We all know how Hollywood movies tend to adhere to the classic three-act structure, and in this instance those acts couldn’t be more clearly divided. (As South Park told us so long ago, say you want about Mel Gibson, but the son of a bitch knows story structure.) Act One gives us Doss’s childhood and burgeoning romance with Dorothy, all painted in a largely idyllic fashion despite his troubles at home with his father (Hugo Weaving), a World War 1 survivor whose memories of the battlefield have left him alcoholic and clearly suffering from undiagnosed PTSD. Act Two, unsurprisingly for a war movie, is pretty much Full Metal Jacket, as Doss enters into his military training under Sgt Howell (Vince Vaughn) and Captain Glover (Sam Worthington), who endeavour to bully him into quitting once they realise he will not budge on his pacifism. Act Three, then, takes us to the battlefield of the title in Okinawa, as the battalion ascend the cliffs of Hacksaw Ridge and march on the Japanese, and from that point the remainder of the film is pretty much one long, unrelentingly brutal battle sequence; but an unusual one, in that its focus is as much on Doss’s dogged efforts to save the wounded as it is on the carnage unfolding around him.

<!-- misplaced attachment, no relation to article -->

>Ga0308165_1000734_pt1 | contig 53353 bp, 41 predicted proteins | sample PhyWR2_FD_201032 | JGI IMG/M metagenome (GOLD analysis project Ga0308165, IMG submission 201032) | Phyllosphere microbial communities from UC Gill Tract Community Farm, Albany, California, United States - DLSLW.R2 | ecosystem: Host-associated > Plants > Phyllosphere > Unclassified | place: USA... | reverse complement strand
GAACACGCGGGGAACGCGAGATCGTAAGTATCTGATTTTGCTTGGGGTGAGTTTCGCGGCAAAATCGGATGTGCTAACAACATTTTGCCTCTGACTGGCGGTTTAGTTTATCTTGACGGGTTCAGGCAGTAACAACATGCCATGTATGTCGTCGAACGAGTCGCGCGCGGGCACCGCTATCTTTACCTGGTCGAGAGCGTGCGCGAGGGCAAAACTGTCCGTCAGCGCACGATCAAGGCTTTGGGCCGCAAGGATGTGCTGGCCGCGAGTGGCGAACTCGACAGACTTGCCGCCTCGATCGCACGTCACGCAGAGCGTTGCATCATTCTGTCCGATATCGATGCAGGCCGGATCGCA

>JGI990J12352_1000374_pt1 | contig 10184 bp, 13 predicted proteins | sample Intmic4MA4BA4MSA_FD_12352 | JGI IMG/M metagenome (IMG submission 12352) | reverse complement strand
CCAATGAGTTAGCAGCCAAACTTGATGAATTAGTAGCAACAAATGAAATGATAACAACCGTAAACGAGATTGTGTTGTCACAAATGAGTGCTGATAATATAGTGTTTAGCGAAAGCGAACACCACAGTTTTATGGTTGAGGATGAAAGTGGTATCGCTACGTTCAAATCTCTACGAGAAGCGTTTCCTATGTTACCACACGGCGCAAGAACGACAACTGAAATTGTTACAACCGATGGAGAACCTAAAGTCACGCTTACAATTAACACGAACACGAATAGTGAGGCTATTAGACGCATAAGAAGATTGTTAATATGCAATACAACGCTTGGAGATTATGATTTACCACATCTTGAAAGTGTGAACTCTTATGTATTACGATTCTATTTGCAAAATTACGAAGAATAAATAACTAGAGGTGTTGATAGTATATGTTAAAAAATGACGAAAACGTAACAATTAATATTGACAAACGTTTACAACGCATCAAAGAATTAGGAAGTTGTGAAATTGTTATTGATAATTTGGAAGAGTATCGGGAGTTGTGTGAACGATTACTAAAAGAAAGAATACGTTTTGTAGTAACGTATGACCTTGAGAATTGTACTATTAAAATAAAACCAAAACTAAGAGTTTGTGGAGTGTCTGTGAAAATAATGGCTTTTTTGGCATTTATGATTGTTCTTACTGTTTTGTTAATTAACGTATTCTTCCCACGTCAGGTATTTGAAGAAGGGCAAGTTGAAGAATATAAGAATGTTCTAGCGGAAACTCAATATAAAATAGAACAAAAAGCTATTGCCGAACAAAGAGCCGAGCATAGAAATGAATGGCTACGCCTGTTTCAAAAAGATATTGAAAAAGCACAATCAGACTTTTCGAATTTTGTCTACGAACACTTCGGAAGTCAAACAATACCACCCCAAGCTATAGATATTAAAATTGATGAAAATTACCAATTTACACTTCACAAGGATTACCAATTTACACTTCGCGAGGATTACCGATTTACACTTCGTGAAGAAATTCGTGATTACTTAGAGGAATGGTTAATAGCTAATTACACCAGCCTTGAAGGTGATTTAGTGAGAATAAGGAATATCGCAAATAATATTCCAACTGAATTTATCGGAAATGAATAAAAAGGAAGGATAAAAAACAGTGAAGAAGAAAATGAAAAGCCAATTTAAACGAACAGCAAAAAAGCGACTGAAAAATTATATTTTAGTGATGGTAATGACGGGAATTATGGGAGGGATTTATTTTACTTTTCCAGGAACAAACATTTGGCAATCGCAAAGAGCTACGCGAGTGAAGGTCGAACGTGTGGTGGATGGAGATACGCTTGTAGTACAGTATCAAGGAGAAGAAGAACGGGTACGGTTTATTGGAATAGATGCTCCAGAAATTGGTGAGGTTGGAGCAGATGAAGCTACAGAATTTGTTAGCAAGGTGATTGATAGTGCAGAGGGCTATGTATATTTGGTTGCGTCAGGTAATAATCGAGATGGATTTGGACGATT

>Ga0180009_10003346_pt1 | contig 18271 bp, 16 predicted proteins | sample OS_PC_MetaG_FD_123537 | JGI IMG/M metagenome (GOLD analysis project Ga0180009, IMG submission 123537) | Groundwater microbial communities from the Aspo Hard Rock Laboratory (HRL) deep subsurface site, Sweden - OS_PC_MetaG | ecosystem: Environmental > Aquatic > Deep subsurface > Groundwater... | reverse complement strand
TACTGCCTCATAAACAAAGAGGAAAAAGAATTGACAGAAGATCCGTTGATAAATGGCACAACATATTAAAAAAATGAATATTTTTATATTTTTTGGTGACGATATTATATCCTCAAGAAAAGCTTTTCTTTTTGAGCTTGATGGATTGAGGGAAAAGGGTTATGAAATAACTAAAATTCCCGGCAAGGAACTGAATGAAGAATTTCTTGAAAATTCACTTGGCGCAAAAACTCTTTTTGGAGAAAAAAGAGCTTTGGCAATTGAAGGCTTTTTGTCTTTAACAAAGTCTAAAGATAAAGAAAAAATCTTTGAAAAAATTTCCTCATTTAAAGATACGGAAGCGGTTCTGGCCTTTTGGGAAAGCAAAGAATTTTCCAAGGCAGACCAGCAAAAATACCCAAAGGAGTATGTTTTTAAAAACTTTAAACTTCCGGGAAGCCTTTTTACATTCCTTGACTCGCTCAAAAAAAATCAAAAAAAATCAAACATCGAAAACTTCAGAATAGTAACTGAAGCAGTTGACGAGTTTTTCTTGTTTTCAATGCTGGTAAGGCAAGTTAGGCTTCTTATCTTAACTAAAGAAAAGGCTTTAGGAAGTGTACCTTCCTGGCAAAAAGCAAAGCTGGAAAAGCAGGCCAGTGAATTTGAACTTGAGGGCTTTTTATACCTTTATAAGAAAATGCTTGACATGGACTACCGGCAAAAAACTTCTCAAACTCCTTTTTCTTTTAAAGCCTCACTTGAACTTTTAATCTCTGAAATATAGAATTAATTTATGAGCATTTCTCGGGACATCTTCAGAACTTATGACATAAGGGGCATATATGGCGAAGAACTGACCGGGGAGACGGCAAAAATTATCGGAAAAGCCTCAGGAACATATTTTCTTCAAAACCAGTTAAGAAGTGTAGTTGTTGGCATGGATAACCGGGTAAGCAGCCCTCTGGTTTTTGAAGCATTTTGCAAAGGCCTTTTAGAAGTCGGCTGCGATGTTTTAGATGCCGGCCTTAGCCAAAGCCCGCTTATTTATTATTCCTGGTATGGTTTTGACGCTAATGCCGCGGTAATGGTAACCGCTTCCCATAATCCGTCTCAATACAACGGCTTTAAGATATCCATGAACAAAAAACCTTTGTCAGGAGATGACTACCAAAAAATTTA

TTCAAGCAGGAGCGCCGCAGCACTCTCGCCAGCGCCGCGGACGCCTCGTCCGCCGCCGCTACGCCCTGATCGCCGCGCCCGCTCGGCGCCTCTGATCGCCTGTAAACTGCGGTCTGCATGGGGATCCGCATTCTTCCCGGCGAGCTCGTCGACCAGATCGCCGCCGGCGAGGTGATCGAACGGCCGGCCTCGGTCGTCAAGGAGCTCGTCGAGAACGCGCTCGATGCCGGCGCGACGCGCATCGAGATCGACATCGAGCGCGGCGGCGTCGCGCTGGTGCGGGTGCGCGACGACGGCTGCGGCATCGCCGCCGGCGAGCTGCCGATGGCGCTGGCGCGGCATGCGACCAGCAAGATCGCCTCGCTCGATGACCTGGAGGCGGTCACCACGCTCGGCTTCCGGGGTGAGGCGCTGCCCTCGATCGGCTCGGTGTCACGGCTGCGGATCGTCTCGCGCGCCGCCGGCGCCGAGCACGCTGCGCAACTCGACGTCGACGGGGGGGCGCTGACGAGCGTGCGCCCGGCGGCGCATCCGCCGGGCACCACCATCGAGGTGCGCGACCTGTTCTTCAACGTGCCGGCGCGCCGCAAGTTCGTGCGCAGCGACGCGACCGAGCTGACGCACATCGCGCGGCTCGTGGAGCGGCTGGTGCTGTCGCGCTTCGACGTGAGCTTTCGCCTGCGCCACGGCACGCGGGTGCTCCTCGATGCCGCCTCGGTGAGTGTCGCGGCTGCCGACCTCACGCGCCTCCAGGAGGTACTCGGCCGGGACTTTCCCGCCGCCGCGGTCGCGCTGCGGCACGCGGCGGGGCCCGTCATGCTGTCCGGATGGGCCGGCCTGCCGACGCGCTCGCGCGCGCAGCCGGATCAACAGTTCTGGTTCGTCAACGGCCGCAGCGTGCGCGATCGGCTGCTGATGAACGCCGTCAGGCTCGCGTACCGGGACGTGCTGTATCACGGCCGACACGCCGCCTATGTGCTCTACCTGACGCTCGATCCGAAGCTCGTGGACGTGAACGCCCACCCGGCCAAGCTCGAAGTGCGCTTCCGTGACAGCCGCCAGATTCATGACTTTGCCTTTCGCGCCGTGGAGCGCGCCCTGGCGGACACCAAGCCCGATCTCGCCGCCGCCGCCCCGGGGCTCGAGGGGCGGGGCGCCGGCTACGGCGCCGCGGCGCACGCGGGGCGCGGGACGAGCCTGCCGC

It all looks and sounds like a pretty standard Hollywood war movie for the most part, but it’s the character of Doss and Garfield’s performance in the role which gives Hacksaw Ridge a very different feel. Gibson’s protagonists in the past have tended to be square-jawed badasses, notably Braveheart’s William Wallace and Apocalypto’s Jaguar Paw; hell, even his Jesus ruthlessly kills a snake under his sandal at one point. It’s unusual, then, for him to put the spotlight on someone so far from a conventional manly man. Garfield’s a bold actor, and he’s not afraid to make his Doss gawky, awkward and resolutely non-macho, and while this does make his courtship of Dorothy a little unconvincing (honestly, the whole love story is the least effective element of the film), it allows for an unconventional representation of courage and conviction. Though treated as a dissident, Doss is never a smart-ass, never disrespectful or aloof among his peers, nor does he try to convert anyone to his point of view.